return

               action = self.roll_or_hold()

           self.scores[player] += turn_points

We’ve moved the total score check into the while loop, after the check to see if the player rolled a one. How does our test look now?

Listing 51. Players may now win the game

........

----------------------------------------------------------------------

Ran 8 tests in 0.009s

OK

Playing From the Command Line

It would appear that our basic Pig game is now complete. We’ve tested and implemented all of the basics of the game. But how can we play it ourselves? We should probably make the game easy to run from the command line. But first, we need to describe our expectations in a test.

Listing 52. Command line invocation

   def test_command_line(self):

       """The game can be invoked from the command line"""

       INPUT.side_effect = [

           # player names

           'George',

           'Bob',

           '',

           # roll or hold

           'r', 'r', 'h',          # George

           # Bob immediately rolls a 1

           'r', 'h',               # George

           'r', 'r', 'h'           # Bob

       ]

       with mock.patch('builtins.print') as fake_print, \

            mock.patch.object(game.Pig, 'roll') as die:

           die.side_effect = cycle([6, 2, 5, 1, 4, 3])

           self.assertRaises(StopIteration, game.main)

       # check output

       fake_print.assert_has_calls([

           mock.call('Now rolling: George'),

           mock.call('George rolled a 6 and now has 6 points for this turn'),

           mock.call('George rolled a 2 and now has 8 points for this turn'),

           mock.call('George rolled a 5 and now has 13 points for this turn'),

           mock.call('Now rolling: Bob'),

           mock.call('Bob rolled a 1 and lost 0 points'),

           mock.call('Now rolling: George'),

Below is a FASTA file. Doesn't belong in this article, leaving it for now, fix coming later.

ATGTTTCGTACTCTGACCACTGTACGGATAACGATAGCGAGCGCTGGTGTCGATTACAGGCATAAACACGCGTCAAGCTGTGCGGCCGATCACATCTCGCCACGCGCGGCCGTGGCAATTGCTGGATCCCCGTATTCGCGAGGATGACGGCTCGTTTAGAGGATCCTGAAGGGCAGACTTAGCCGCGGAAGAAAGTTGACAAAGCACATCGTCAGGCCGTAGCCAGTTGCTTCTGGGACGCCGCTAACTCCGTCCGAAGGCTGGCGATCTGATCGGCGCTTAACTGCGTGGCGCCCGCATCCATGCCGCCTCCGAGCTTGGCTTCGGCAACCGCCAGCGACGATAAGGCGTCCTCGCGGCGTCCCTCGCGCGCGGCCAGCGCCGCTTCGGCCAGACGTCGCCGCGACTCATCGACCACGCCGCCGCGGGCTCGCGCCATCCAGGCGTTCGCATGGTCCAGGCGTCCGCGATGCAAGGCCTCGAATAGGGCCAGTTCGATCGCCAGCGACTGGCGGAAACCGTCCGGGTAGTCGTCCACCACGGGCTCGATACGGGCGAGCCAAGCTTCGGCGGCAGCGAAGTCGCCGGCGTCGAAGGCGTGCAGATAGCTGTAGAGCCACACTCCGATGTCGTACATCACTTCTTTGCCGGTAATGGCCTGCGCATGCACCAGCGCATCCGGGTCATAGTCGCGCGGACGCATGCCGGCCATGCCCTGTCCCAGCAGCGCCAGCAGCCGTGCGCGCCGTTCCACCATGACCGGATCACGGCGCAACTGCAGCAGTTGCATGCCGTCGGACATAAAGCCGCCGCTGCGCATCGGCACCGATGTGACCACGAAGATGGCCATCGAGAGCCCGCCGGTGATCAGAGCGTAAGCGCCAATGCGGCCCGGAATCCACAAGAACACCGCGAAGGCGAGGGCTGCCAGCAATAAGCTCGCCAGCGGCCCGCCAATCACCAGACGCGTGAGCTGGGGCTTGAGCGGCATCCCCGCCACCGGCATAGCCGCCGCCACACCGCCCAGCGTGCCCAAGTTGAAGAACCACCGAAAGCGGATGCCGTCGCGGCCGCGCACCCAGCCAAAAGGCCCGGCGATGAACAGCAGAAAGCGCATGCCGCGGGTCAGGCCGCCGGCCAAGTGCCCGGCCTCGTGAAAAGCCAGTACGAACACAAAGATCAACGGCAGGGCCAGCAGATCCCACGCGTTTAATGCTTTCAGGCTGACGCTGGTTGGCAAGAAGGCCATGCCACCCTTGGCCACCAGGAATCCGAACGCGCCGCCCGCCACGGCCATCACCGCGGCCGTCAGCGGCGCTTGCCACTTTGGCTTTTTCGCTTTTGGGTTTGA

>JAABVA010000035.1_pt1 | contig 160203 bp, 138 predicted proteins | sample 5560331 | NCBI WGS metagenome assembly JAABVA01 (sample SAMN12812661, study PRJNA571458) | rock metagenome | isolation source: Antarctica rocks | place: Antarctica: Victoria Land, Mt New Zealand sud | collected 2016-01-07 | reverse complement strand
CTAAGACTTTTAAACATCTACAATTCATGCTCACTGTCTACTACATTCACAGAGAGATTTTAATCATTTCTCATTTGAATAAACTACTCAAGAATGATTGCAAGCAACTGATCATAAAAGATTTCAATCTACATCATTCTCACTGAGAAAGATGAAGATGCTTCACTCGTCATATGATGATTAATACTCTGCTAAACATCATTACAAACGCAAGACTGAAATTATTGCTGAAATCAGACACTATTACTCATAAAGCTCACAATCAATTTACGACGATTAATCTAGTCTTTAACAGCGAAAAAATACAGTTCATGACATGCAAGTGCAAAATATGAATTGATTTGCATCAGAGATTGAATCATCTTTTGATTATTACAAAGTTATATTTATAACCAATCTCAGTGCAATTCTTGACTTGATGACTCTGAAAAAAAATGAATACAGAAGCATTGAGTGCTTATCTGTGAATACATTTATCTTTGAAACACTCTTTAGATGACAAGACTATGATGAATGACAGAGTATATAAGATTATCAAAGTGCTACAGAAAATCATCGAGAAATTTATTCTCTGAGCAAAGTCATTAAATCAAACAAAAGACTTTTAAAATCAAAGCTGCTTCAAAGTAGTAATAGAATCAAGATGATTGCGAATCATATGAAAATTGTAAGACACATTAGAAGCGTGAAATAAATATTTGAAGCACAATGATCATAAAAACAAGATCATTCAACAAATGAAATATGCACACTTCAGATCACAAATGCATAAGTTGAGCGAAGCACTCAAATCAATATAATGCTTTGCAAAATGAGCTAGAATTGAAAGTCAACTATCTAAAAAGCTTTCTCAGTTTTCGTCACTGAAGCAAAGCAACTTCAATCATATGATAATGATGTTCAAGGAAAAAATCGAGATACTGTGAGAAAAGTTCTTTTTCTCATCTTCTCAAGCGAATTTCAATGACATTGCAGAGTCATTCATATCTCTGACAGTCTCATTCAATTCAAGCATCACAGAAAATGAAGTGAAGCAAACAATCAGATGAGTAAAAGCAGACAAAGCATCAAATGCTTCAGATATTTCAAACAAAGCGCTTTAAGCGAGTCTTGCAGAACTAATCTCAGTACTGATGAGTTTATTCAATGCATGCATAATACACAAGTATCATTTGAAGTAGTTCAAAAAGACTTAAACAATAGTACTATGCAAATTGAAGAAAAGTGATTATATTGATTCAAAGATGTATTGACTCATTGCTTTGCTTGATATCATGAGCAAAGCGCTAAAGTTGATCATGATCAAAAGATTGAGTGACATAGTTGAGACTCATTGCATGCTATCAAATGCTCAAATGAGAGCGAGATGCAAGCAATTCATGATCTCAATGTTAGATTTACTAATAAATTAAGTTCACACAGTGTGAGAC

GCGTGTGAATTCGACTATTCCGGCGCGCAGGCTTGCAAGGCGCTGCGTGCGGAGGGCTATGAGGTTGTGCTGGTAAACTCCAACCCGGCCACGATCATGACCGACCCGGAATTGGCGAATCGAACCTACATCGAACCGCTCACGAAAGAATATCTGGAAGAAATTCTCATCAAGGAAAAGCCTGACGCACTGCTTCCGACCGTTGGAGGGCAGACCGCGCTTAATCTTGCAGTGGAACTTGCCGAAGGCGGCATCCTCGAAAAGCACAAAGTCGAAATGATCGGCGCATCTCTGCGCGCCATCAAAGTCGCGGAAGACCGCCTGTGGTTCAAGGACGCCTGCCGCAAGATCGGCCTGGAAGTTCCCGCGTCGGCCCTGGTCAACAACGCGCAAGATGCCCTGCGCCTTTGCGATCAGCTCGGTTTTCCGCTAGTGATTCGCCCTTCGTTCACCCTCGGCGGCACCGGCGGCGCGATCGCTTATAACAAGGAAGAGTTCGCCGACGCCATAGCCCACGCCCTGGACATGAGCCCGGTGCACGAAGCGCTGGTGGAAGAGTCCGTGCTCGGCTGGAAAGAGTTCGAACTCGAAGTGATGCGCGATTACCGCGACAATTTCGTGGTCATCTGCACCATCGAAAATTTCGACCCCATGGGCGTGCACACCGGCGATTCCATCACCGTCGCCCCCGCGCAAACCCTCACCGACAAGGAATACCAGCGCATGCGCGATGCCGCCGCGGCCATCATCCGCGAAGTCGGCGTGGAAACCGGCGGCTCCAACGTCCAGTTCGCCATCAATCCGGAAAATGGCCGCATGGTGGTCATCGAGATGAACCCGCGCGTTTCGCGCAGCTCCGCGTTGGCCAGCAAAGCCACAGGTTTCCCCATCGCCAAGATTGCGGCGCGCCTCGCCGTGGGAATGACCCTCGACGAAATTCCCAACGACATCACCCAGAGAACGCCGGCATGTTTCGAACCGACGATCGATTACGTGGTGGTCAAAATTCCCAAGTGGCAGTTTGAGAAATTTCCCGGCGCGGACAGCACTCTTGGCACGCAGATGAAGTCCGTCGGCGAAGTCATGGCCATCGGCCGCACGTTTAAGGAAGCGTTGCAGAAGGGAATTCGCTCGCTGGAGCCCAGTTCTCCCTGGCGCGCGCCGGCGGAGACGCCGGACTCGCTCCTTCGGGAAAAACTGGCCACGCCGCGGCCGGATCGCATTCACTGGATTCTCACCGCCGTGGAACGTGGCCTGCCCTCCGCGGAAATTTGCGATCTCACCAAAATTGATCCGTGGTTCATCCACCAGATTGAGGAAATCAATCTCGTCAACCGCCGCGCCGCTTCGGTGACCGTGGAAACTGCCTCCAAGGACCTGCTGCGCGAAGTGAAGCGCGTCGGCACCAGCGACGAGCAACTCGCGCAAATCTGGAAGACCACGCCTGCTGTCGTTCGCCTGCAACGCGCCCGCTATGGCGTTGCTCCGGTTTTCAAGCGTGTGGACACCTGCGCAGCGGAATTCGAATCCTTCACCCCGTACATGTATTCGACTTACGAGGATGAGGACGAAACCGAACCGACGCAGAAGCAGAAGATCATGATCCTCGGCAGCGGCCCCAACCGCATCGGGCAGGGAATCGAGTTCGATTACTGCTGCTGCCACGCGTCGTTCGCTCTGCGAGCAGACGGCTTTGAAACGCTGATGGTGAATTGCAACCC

mock.call('George rolled a 4 and now has 4 points for this turn'),

           mock.call('George rolled a 3 and now has 7 points for this turn'),

           mock.call('Now rolling: Bob'),

           mock.call('Bob rolled a 6 and now has 6 points for this turn'),

           mock.call('Bob rolled a 2 and now has 8 points for this turn'),

           mock.call('Bob rolled a 5 and now has 13 points for this turn')

       ])

This test starts out much like our recent gameplay tests by defining some return values for our mocked input function. After that, things are  much different. We see that multiple context managers can be used with one with statement. It’s also possible to do multiple nested with statements, but that depends on your preference.

The first object we’re mocking is the built-in print function. Again, this way of mocking objects is very similar to mocking with class or method decorators. Since we will be invoking the game from the command line, we won’t be able to easily inspect the internal state of our Pig game instance for scores. As such, we’re mocking print so that we can check screen output with our expectations.

We’re also patching our Pig.roll method as before, only this time we’re using a new mock.patch.object function. Notice, all of our uses of mock.patch thus far have been passed a simple string as the first parameter. This time, we’re passing an actual object as the first parameter and a string as the second parameter.

The mock.patch.object function allows us to mock members of another object. Since we won’t have direct access to the Pig instance, we can’t monkey patch the Pig.roll the way we did previously. The outcome should be the same as the other method.